Longtime Sonoma County vintners reflect on this year’s harrowing harvest
With major fires burning through Sonoma County earlier this year than in the past, starting at the onset of the grape harvest, smoke taint has become a substantial concern for farmers.
Sonoma County grape growers whose families have farmed the land for more than 50 years said this harvest is like nothing they’ve experienced before. When wildfires sparked in October 2017 in Wine Country, growers already had picked most of their fruit. Not so this year, with the Walbridge fire lighting up in August, catching them off guard at the start of picking and exposing most of their crops to smoke. Now the Glass fire, which began last week, threatens to bring an early end to harvest.
Growers are waiting weeks for labs to determine whether their grapes have smoke taint, and some are considering getting crop insurance for the first time.
Four Sonoma County grape-growing families — the Sangiacomos, the Pellegrinis, the Pedroncellis and the Serres — talk about what they’re up against and say they plan to persevere, despite the relatively modern challenges of smoke taint and fire. “Farming,” said Taylor Serres of Serres Ranch, “is in our blood.”
“Our nerves have been tested through decades of harvests, but the one this year stretched the limits,” said Steve Sangiacomo, a third-generation partner in his family’s Sonoma-based business.
The Sangiacomos began this harvest with 5,300 tons of grapes on the vine. At the onset of the mid-August wildfires, they still had 4,300 tons on the vines yet to pick.
“We have dealt with difficult harvests, but the smoke issue was something that really left us defenseless,” Sangiacomo said. “Our only real experience was in 2017, when 95% of our grapes were picked.”
Sangiacomo, 45, said his grandparents began their farming business in 1927. Today the family farms 1,600 acres spread across 14 ranches. They predominately grow chardonnay and pinot noir and sell 99% of their grapes, reserving 1% for their Sangiacomo Family Wines label, which had its first vintage in 2016.
“We sell to over 50 wineries, and 15 rejected our pinot noir grapes,” Sangiacomo said. “We are aligned with our winery clients to not make wine from any affected grapes from smoke. Quality is of the upmost importance, and we won’t compromise.”
But pinpointing smoke taint is time-consuming, Sangiacomo said. Because so many grapes in Sonoma County have been exposed to smoke, the labs have a backlog of samples to test.
“We have over 10 samples out and we won’t get them back for a month,” Sangiacomo said.
While smoke taint isn’t harmful when ingested, some describe the taste as ranging from wet ashes to medicine.
Even though uncertainty is the only thing Sangiacomo is certain of, he said his family is fully committed to grape growing.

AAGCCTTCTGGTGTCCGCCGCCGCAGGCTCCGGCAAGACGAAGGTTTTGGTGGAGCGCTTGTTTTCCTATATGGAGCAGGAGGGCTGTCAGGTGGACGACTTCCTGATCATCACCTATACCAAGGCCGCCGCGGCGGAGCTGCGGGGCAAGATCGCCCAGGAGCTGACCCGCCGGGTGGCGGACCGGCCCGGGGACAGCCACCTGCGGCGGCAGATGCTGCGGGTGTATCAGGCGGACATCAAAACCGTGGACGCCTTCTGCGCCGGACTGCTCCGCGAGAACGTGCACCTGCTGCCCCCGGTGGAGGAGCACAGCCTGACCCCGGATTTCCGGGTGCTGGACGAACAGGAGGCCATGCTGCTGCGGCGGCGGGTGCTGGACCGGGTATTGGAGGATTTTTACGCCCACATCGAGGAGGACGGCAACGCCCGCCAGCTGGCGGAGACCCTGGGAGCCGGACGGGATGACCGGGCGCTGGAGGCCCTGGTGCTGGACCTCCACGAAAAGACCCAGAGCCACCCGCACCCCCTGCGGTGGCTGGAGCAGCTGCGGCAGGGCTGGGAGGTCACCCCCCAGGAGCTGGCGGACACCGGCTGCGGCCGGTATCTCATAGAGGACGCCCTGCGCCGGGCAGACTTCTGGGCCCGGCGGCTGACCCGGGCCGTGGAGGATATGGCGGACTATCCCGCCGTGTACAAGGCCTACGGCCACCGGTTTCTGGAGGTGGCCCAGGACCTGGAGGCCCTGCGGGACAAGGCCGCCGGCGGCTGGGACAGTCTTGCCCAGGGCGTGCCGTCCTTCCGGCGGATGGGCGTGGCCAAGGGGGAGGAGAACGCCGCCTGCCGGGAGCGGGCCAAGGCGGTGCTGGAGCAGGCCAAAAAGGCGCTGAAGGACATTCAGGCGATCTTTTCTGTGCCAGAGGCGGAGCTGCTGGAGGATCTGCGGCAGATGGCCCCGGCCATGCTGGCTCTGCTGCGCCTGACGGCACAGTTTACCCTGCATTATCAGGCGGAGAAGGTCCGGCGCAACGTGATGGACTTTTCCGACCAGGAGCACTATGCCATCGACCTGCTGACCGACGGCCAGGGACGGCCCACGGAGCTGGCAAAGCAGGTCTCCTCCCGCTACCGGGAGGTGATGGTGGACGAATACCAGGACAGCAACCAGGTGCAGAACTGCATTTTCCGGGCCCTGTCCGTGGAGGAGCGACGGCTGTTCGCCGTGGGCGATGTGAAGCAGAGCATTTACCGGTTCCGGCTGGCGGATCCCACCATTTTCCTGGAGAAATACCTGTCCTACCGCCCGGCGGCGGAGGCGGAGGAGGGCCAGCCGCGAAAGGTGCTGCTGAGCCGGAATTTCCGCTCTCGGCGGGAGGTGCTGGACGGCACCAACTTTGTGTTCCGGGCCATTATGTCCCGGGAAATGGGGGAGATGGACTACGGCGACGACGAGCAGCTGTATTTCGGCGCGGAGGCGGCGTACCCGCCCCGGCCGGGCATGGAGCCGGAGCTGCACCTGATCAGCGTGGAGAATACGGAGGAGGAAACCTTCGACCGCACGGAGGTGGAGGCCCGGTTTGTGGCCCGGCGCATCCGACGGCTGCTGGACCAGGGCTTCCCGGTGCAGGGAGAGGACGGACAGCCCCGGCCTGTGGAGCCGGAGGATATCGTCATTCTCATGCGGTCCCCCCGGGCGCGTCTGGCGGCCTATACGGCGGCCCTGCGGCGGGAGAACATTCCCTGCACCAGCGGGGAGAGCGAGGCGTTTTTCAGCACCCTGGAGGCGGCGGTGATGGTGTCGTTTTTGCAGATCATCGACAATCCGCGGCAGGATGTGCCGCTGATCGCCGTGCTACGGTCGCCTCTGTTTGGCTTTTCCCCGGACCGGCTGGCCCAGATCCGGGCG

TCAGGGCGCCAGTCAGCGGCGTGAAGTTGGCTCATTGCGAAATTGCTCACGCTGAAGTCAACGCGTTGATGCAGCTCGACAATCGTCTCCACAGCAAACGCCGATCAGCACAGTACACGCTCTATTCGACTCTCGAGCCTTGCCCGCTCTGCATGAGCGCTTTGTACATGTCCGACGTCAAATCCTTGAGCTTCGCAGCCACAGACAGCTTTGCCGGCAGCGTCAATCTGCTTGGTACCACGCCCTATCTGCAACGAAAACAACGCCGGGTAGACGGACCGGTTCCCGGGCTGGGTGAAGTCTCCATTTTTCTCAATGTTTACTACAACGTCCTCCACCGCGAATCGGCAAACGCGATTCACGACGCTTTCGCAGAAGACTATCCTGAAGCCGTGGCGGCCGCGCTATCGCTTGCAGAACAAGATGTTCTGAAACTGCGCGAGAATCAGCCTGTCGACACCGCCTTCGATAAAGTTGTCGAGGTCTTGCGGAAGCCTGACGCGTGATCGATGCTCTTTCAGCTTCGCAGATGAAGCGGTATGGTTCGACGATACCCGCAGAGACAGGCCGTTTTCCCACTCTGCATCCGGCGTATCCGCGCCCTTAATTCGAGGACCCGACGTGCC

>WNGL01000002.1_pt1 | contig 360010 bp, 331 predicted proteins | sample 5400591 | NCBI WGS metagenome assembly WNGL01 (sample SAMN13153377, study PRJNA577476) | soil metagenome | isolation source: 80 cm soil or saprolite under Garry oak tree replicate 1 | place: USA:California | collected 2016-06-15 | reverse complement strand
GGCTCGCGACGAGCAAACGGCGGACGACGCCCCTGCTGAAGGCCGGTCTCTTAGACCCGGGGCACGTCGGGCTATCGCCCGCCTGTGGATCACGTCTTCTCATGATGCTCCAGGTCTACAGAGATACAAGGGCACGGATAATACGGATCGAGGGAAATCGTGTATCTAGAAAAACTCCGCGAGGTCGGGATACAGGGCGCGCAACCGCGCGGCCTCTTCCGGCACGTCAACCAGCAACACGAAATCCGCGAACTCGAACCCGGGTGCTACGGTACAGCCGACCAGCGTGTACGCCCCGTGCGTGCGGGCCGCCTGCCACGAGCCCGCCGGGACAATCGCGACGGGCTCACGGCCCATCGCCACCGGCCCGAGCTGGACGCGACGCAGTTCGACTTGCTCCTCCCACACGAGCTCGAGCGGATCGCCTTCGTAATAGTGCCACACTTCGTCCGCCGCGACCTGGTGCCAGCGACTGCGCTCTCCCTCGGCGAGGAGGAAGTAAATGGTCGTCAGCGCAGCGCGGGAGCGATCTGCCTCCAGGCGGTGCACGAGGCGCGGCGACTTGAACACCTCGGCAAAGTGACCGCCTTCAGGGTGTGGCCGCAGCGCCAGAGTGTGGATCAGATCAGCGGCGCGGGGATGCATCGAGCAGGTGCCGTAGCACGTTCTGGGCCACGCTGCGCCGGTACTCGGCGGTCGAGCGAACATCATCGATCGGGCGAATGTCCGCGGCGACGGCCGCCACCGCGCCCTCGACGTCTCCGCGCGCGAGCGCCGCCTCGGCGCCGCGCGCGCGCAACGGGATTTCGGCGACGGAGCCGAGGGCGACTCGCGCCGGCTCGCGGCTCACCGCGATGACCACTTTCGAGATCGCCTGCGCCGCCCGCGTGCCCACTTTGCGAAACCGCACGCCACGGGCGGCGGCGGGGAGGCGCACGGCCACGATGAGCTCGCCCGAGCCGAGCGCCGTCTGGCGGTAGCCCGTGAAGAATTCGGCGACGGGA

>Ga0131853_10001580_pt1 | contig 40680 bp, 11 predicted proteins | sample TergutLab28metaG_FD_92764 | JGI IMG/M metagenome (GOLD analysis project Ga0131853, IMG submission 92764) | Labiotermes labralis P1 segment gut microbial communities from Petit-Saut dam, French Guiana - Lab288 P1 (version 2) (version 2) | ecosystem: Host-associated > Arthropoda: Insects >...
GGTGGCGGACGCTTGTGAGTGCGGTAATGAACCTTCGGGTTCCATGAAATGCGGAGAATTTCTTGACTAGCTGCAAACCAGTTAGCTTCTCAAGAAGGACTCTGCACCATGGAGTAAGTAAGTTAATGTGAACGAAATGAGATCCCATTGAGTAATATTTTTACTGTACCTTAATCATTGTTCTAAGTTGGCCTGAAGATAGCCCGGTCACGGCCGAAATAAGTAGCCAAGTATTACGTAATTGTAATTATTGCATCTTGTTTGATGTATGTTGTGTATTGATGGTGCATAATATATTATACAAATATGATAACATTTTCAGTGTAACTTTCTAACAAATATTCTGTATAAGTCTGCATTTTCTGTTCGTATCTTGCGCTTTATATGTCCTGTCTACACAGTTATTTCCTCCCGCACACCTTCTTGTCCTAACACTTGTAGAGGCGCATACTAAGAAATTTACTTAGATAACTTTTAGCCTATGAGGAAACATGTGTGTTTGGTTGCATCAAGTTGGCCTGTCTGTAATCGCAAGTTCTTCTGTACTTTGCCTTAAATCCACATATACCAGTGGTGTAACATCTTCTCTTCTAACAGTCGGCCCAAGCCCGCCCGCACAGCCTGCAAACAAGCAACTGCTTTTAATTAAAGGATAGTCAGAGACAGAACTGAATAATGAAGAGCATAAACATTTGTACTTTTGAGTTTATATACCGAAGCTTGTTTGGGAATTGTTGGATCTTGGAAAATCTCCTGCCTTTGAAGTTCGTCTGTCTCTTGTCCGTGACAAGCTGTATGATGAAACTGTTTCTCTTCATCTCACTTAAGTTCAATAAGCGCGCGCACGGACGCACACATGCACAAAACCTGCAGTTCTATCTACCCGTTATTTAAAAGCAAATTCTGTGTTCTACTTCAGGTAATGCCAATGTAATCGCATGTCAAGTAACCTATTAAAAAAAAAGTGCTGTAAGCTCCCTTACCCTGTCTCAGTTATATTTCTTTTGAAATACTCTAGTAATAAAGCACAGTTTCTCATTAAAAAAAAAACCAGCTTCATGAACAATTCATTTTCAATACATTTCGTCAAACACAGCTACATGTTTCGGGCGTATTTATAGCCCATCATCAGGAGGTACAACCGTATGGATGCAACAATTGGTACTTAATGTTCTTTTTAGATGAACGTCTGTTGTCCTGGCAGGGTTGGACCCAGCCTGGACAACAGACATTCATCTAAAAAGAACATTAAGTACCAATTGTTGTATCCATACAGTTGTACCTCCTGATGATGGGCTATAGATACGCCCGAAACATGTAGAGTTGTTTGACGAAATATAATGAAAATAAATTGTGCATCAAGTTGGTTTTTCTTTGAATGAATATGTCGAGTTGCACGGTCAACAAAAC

“We are analyzing every facet of our business to see how we can be better prepared for all the unpredictable happenings, with smoke being an urgent focus,” he said. “We will definitely consider buying higher levels of crop insurance. But we are committed to farming through thick and thin. We realize there will be ups and downs, cycles and new weather issues.”
“This was the first time we had active smoke exposure in memory,” said Julie Pedroncelli St. John, a third-generation co-vintner of the Geyserville family operation. “The previous years (of fires in 2017 and 2019), we had finished with harvesting. It was definitely hard to imagine a year with fire season starting so early, especially amid COVID-19. A double challenge.”
The Pedroncellis had 660 tons on the vine before harvest began and 440 tons after the mid-August wildfires.
Pedroncelli St. John, 60, said her grandparents also founded their business in 1927. Today the family farms 120 acres, with 11 varietals, weighted to red grapes. All the grapes are reserved for the family’s Pedroncelli label. In addition, they began the harvest with eight contracts to buy additional fruit. They already have rejected half of those contracts.
The growers have six samples at the lab but won’t get test results for three weeks.
Pedroncelli St. John said the jury is still out on the 2020 vintage.
“Smoke damage is certainly a concern, but it’s just too early to determine how much, if any, damage occurred, and it depends on where the vineyards are,” she said.
“We’re going to test the finished wines and then determine our course for the 2020 vintage.”
The family has no crop insurance but now might consider it. And they’ll stay, Pedroncelli St. John said.
“With the winery tied to our grapes, we have no plans on leaving. Four generations, 93 years and we will continue growing grapes despite the challenges. We still believe this is one of the best places to grow wine grapes.”